Monday, Sep 08, 2003
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THE BOURSES closed on a buoyant note last week, thanks to sustained buying by institutions and retail investors. Strong economic fundamentals with low inflation, high forex reserves and good monsoons were contributory factors. Index heavyweights such as Reliance, Hindustan Lever, ITC and State Bank of India accounted for most gains in the Sensex.
FII investments in equities in the last four trading sessions amounted to Rs. 845 crores. The cumulative FII inflow in calendar 2003 has touched Rs. 15,315 crores.
The 30-share BSE sensitive index, which became a free float index since Monday gained 124.44 points, or 2.93 per cent during the week to end at its over 30-month closing high of 4,369.17. (Free float is the proportion of shares issued by a company, that are readily available for trading).
FMCG heavyweight, HLL, ended higher after reports that a foreign brokerage house had assigned an `outperformer' rating to the stock.
Refinery stocks were in the limelight. The Supreme Court on Friday reserved its order on a petition challenging the Government's decision to privatise public sector oil majors Hindustan Petroleum Corporation and Bharat Petroleum Corporation.
Technology stocks led by Infosys were in favour following an upsurge in IT stocks in the U.S. IT stocks gained after a report by Credit Suisse First Boston predicted that software spending would increase and Cisco Systems said that its August orders were better than expected. Satyam, Wipro and Polaris were also major gainers. Second-line technical stocks too continued to attract buying and investors were seen accumulating these IT stocks. Infotech Enterprises ended higher on fresh buying support after the company announced the inauguration of a new development centre in Puerto Rico.
Hughes Software also closed higher on reports that the company had bagged a $100-million order for supplying software and services to 3G mobile equipment of Lucent Technologies of the U.S.
Bank stocks rose in the early part of the week after the international rating agency, Standard and Poor's raised the outlook for the Indian banking sector to stable from negative. Bank of Baroda, Bank of India, Canara Bank and Oriental Bank of Commerce ended with modest gains on fresh buying.
Union Bank of India has received permission from the RBI for opening representative offices in Dubai (UAE) and Doha (Qatar). The maiden public issue (at a price of Rs. 12 per equity share) of UCO Bank and the second public offer (Rs. 24 per share) of IOB opened for public subscription during the week.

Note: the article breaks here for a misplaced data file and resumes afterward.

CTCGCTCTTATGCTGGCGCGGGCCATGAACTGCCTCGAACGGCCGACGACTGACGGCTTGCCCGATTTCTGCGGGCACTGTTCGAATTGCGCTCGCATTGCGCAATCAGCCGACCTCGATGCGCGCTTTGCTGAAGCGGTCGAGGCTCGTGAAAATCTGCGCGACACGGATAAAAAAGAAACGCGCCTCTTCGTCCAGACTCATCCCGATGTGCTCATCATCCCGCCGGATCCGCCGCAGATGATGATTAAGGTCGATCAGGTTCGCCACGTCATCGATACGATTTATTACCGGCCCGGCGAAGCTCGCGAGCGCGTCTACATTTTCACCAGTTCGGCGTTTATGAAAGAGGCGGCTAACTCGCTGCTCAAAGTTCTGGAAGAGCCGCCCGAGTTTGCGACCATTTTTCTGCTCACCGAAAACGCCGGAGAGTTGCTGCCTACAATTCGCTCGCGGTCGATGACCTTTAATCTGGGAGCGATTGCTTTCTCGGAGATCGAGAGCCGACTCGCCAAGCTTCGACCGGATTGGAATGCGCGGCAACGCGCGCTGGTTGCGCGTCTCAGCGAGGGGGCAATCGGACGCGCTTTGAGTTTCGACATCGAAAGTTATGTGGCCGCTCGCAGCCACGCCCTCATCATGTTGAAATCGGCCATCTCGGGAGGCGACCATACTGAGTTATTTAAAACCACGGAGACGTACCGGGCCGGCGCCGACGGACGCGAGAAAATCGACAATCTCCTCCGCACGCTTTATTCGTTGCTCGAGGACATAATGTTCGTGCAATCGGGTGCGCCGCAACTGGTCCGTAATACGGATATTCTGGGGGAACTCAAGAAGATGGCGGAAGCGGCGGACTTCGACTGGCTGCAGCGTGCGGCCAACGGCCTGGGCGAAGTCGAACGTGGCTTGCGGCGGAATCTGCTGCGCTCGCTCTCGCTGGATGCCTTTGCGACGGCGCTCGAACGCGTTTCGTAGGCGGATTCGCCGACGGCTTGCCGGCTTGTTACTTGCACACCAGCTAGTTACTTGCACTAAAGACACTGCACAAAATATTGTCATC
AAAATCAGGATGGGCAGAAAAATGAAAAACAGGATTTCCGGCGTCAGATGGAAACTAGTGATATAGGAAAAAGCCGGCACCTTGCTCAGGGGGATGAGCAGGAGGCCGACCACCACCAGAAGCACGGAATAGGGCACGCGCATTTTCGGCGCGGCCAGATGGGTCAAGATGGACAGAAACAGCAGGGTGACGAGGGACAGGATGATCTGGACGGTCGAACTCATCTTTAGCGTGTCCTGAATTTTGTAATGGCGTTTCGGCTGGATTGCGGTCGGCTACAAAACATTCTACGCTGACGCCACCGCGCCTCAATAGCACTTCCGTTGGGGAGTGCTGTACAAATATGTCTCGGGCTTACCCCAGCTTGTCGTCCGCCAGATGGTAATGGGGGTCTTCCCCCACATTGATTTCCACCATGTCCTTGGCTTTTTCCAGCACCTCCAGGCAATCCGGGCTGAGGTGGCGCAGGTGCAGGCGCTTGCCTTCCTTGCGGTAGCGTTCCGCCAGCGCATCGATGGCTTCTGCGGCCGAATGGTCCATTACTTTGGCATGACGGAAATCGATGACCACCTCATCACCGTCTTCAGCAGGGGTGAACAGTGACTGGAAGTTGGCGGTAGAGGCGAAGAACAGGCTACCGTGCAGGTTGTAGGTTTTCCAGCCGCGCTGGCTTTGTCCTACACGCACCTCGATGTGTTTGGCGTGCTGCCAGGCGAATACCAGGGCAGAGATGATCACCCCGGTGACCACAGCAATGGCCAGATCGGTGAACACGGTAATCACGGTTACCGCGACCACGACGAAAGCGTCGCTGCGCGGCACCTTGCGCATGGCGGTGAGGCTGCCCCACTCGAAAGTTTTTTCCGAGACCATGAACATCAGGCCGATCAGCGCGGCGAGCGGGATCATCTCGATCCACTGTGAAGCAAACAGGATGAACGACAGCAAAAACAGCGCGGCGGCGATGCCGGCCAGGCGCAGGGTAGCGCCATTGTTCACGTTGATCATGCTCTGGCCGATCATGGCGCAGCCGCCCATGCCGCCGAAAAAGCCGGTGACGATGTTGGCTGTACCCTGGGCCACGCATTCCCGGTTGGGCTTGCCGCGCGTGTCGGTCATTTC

Pharma shares such as Cipla declined on selling pressure while Ranbaxy ruled firm. Mid-cap companies in the pharma sector were in the limelight on sustained institutional buying. Divi's Lab, Aurobindo Pharma, Lupin and Ipca Laboratories closed higher. Ranbaxy Laboratories has received approval from the U.S. Food and Drug Administration to manufacture and commercialise its Ofloxacin tablets 200 mg, 300 mg, and 400 mg.
In the automobile section, Maruti Udyog slipped after the company said it sold 32,127 vehicles in August compared with 33,537 units a year ago and on reports that its production was affected due to a strike at its major vendor, although alternative arrangements were being made.
Tata Motor (Telco) remained firm after the company said its sales rose 37 per cent in August. The stock bounced back on speculation on a large export order.
Cement scrips lost steam with the expected hike in cement prices from September not materialising.
Fertilizer stocks were in the limelight. Stocks of GNFC, Nagarjuna Fertilizers, SPIC, Madras Fertilizers and Oswal Chemicals recorded substantial gains.
Among others, EIH, India's largest hotel chain, gained after it announced that it was allying with Hilton Group plc. Overall, the undertone of the market remained bullish.
The rupee is expected to trade in a range against the dollar. As against generally positive economic news from the U.S. (which is good for the dollar) the factors underpinning the recent rupee appreciation remain valid. In volatile trade at the inter-bank foreign exchange market during the week, the rupee tumbled to lows of 45.94/95 a dollar in intraday deals on Friday, before rallying smartly to end at 45.8700/8750 a dollar, still a nearly two paise fall from the previous weekend levels of 45.8550/8600.
For most of the week, the Indian currency showed a steady declining trend, driven down by persistent light dollar demand from corporates and importers, possibly in anticipation of a weaker rupee in the near to medium term due to redemption fears of the Resurgent India Bonds (RIB's) in early October.
Debt market steady
The debt market was steady last week. Interest rates remained low during the week. The 10-year government security was trading at 5.28 per cent and the 5-year security at 4.89 per cent. The year-on-year inflation moved down to 3.71 per cent for the week ended August 16. The overnight interest rate was around 4.50 per cent. During the week, the Government borrowed Rs. 6,000 crores through a 20-year security at a yield of 6 per cent. The RBI has announced the sale of securities for Rs. 5,000 crores through its open market window. As the expectation of a repo rate cut has been fulfilled by the RBI, the market is waiting for some other trigger for further movement.
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